“What do you do that night?” This question is often asked at the table before the GM cuts a scene and says the mighty words “the next day…” In a mechanical sense, players answer the question with adventure preparation or advancement for their PC’s. Polish armor, buy potions, check with contacts, load up on ammo and flammables are wll timeworn answers. Then there’s the thief. The thief that wants to do thiefly things at night.
This example can extend to any time a player wants her PC to head off for some personal screentime. Examples could be a karma ritual in Earthdawn, learning a Gift in Werewolf the Forsaken, or re-training in Dungeons & Dragons.
As the GM, I first have to decide how interesting I want the night to be for the player’s thief. If I wanted nothing to happen then I would just tell the player “the night is uneventful”, which might be fine depending on the tempo of the adventure. I would not go for more than 2-3 Waylays in the night, but if the current adventure was rather slow I would definitely keep my eyes open, as the GM, for any fallout that could occur the next day.
I decide that there will be two Waylays arced within the Theme Waylay of “the thief’s night out”. I am hoping that I can get the Waylays to follow each other in a type of “cause and effect” relationship.
For the first Waylay, I have the player roll. She rolls “sudden deputies overcome by strong attribute“.
This is a pretty easy narration given the Theme Waylay. The law appears, and the thief runs away. I could stop there and handwave the night on, but I push the player. What was she doing that moved the eye of the law on to her? “A bit of burglary,” she responds. Another player at the table who plays a cleric says that he tipped off the law enforcement because he didn’t want trouble while passing through this town. He expected the thief to get away. The thief’s player glares at the cleric’s player, and I take the pause to ask the thief’s player to roll up the next Waylay.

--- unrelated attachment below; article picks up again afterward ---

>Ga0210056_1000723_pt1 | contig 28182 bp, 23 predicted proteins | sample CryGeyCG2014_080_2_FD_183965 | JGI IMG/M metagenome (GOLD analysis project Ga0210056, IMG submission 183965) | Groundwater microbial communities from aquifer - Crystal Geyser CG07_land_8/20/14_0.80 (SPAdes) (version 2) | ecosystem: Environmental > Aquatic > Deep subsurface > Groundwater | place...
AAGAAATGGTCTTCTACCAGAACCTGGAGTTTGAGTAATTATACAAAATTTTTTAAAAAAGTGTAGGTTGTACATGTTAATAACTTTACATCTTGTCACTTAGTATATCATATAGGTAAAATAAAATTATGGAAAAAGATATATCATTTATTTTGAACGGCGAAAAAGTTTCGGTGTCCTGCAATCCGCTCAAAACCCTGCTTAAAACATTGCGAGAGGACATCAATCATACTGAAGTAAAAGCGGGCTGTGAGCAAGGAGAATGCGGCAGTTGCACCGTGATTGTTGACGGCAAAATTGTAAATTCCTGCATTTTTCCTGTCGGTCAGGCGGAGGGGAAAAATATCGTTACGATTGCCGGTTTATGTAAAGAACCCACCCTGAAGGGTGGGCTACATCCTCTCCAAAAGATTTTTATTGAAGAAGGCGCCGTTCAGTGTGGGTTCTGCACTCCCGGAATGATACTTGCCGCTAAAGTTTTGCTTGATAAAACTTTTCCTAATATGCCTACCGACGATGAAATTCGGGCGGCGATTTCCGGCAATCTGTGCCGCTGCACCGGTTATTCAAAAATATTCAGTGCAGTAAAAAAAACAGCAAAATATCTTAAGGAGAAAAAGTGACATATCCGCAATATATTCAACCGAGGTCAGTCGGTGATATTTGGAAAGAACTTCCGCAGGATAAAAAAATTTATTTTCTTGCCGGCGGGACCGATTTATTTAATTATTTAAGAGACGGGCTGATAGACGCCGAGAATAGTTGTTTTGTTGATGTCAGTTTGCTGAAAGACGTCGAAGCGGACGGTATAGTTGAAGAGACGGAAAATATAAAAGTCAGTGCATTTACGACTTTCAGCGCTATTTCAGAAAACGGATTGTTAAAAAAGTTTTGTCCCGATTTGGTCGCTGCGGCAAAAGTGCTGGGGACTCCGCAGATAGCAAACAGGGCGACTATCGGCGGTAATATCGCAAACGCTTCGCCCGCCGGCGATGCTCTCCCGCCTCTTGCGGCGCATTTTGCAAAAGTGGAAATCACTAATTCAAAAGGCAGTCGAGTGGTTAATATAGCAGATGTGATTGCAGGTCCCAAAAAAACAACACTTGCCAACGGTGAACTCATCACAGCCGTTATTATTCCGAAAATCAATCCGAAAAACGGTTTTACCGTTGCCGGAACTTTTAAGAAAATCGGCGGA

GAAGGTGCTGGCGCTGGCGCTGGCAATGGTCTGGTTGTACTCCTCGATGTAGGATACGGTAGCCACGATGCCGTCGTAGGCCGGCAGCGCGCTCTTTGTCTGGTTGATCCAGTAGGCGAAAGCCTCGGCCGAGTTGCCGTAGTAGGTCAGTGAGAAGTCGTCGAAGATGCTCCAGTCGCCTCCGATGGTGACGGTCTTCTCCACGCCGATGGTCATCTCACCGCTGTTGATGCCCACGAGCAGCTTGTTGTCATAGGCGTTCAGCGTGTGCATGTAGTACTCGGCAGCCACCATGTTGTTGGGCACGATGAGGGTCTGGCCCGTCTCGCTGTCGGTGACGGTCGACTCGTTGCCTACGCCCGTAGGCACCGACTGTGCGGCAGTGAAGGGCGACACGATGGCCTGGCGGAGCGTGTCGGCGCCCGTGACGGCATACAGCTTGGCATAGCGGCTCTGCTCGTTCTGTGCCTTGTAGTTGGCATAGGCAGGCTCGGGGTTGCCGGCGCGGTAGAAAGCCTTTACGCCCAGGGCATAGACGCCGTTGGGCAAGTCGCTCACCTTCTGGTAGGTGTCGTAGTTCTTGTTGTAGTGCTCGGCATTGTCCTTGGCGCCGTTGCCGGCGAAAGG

She rolls for the second Waylay “incompetent deprivation overcome by personal resources“. Laughing, I explain that she didn’t get away that night. The more or less incompetent town guard finally caught her, and locked her up for the night. The cleric, using the thief’s funds, posted bail since the thief never actually got around to burglarizing anything.
It wasn’t the best thief’s night out, but the table laughed at the crazy and quick adventure anyway. The story of how the thief became caught becomes a veritable meme at the table whenever they need to send the thief ahead for scouting and traps. It’s one she will never live down.